On the positive side, Josephus begins his account of the return from exile by emphasizing the fulfillment of Jeremiah's prophecy about a 70-year exile:
In the first year of Cyrus's reign--this was the seventieth year from the time when our people were fated to migrate from their own land to Babylon--God took pity on the captive state and misfortune of those unhappy men and, as He had foretold to them through the prophet Jeremiah...He would again restore them to the land of their fathers and they should build the temple and enjoy their ancient prosperity, so did He grant it them. (Ant. 11.1-2)
Cyrus commanded the rebuilding of the temple, Josephus adds, because he had read "the book of prophecy which Isaiah had left behind two hundred and ten years earlier" (Ant. 11.5). Though he does not have a lot of source material to work with, Josephus's depiction of post-exilic life through the reign of John Hyrcanus is generally very positive. He criticizes the later Hasmonean rulers, and of course believed that the destruction of Jerusalem in his own time was a result of divine judgement that paralleled the Babylonian exile, but Josephus does not regard "exile" as a useful category to describe daily life before 70 CE.

Nor, apparently, does Philo of Alexandria, as Louis Feldman explains in this somewhat convoluted quotation:
"That...Philo does not regard the Jews, who, in his day, were living in the Diaspora as "exiles" in this sense [of punishment for sin] may be deduced from his statement (Virt. 19.117) that God may with a single call easily gather together from the ends of the earth to any place that He wills the exiles...dwelling in the utmost parts of the earth. The word which he here uses for exiles connotes those who have emigrated, who have settled in a far land, and who have been sent to colonize it, and has not the connotation of having been punished thus." - Louis Feldman, "The Concept of Exile in Josephus," in Exile: Old Testament, Jewish, and Christian Conceptions (James M. Scott, ed.; Leiden: Brill, ), 146.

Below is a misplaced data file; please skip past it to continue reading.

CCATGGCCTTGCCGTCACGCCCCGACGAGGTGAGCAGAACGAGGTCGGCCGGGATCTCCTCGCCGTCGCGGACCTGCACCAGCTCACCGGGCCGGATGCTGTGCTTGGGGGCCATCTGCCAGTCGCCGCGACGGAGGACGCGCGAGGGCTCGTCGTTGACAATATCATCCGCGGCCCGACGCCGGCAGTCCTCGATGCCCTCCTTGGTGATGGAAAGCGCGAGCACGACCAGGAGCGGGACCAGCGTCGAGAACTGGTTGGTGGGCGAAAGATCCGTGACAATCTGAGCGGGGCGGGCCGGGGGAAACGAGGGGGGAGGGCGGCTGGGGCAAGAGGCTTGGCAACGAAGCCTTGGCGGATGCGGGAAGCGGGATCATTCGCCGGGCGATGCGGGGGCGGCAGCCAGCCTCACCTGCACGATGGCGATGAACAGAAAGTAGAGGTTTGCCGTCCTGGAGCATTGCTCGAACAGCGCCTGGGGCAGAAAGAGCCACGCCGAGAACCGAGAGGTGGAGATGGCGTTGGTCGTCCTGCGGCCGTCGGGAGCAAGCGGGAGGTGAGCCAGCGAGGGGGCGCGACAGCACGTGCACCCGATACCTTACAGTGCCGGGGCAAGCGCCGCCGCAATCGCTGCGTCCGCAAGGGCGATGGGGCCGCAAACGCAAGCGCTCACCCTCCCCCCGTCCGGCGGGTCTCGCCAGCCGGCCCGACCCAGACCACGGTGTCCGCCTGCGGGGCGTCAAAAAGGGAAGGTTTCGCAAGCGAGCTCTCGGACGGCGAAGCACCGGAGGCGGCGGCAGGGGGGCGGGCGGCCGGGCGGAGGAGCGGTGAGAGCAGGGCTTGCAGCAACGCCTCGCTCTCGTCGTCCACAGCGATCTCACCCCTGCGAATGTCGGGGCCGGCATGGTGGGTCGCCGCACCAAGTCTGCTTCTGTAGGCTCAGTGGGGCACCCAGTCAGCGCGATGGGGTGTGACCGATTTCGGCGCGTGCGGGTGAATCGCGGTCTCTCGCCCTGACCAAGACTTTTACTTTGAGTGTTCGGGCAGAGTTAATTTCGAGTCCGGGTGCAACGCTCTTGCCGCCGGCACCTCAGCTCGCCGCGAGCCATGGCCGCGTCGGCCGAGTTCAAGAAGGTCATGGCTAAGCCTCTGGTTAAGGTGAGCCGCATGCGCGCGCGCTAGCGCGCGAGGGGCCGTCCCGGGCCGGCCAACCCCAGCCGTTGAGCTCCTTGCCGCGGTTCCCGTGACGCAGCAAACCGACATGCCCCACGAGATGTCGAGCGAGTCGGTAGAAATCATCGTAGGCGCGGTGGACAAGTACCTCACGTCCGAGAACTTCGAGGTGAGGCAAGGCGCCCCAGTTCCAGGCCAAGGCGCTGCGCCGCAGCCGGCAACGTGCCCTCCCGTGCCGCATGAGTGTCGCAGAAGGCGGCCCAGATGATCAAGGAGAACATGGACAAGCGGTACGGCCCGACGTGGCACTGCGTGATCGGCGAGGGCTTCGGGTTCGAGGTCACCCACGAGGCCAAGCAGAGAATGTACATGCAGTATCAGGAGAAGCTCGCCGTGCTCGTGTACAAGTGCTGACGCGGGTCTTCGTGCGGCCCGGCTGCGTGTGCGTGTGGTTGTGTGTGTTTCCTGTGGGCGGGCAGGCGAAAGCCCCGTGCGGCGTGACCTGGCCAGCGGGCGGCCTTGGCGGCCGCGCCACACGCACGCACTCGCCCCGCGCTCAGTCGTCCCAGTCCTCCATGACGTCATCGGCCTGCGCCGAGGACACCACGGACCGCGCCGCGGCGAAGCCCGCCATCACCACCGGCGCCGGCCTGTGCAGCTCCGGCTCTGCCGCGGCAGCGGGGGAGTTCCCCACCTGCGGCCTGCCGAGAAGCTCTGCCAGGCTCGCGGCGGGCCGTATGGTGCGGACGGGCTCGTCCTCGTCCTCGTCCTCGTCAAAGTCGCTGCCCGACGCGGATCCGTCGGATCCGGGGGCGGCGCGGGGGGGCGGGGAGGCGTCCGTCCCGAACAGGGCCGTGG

(See also the similar summary of Philo's view on exile by John Byron in Slavery Metaphors in Early Judaism and Early Christianity [Tübingen: Mohr Siebeck, 2003], 102-3.)

My biggest problem with Wright's model is that it requires an unduly negative view of first-century Jewish life. It is not so much that Wright is critical of first-century Judaism as that he requires first-century Jews to be critical of themselves: Since exile was regarded as divine punishment, Wright maintains that most Jews thought their nation was living under God's judgement. Again, Wright needs this to be true for his model of forgiveness-as-return-from-exile to work. It is a flawed historical model moulded to serve a theological purpose, and is rightly criticized as such by Martin Goodman.